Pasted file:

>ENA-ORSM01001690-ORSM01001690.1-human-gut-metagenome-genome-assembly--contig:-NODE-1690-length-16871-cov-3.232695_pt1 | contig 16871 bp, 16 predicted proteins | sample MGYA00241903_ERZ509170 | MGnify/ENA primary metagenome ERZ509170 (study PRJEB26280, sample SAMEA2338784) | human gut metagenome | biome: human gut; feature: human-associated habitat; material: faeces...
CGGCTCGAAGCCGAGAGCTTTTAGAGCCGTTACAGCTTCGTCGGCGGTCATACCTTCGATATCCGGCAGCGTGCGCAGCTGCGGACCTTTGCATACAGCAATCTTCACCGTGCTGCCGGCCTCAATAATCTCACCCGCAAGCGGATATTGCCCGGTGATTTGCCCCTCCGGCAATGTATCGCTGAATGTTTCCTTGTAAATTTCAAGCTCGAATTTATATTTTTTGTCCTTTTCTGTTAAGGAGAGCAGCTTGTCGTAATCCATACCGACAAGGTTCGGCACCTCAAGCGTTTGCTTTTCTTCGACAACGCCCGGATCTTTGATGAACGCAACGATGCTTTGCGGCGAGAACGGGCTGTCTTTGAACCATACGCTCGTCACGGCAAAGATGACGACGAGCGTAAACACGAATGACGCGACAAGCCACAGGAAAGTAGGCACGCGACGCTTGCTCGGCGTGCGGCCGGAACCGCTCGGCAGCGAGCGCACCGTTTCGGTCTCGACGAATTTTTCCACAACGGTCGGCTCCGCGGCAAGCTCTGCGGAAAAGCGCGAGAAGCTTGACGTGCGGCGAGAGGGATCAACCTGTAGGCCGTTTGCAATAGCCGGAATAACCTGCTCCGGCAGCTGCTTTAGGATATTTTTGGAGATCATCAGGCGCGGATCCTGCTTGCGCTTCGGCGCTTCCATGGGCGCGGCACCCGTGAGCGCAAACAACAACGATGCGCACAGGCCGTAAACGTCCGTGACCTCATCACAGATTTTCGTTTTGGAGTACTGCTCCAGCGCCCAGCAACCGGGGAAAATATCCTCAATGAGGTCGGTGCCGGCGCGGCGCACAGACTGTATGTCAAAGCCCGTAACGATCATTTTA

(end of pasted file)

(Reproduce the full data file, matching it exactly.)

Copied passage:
>ENA-ORSM01001690-ORSM01001690.1-human-gut-metagenome-genome-assembly--contig:-NODE-1690-length-16871-cov-3.232695_pt1 | contig 16871 bp, 16 predicted proteins | sample MGYA00241903_ERZ509170 | MGnify/ENA primary metagenome ERZ509170 (study PRJEB26280, sample SAMEA2338784) | human gut metagenome | biome: human gut; feature: human-associated habitat; material: faeces...
CGGCTCGAAGCCGAGAGCTTTTAGAGCCGTTACAGCTTCGTCGGCGGTCATACCTTCGATATCCGGCAGCGTGCGCAGCTGCGGACCTTTGCATACAGCAATCTTCACCGTGCTGCCGGCCTCAATAATCTCACCCGCAAGCGGATATTGCCCGGTGATTTGCCCCTCCGGCAATGTATCGCTGAATGTTTCCTTGTAAATTTCAAGCTCGAATTTATATTTTTTGTCCTTTTCTGTTAAGGAGAGCAGCTTGTCGTAATCCATACCGACAAGGTTCGGCACCTCAAGCGTTTGCTTTTCTTCGACAACGCCCGGATCTTTGATGAACGCAACGATGCTTTGCGGCGAGAACGGGCTGTCTTTGAACCATACGCTCGTCACGGCAAAGATGACGACGAGCGTAAACACGAATGACGCGACAAGCCACAGGAAAGTAGGCACGCGACGCTTGCTCGGCGTGCGGCCGGAACCGCTCGGCAGCGAGCGCACCGTTTCGGTCTCGACGAATTTTTCCACAACGGTCGGCTCCGCGGCAAGCTCTGCGGAAAAGCGCGAGAAGCTTGACGTGCGGCGAGAGGGATCAACCTGTAGGCCGTTTGCAATAGCCGGAATAACCTGCTCCGGCAGCTGCTTTAGGATATTTTTGGAGATCATCAGGCGCGGATCCTGCTTGCGCTTCGGCGCTTCCATGGGCGCGGCACCCGTGAGCGCAAACAACAACGATGCGCACAGGCCGTAAACGTCCGTGACCTCATCACAGATTTTCGTTTTGGAGTACTGCTCCAGCGCCCAGCAACCGGGGAAAATATCCTCAATGAGGTCGGTGCCGGCGCGGCGCACAGACTGTATGTCAAAGCCCGTAACGATCATTTTA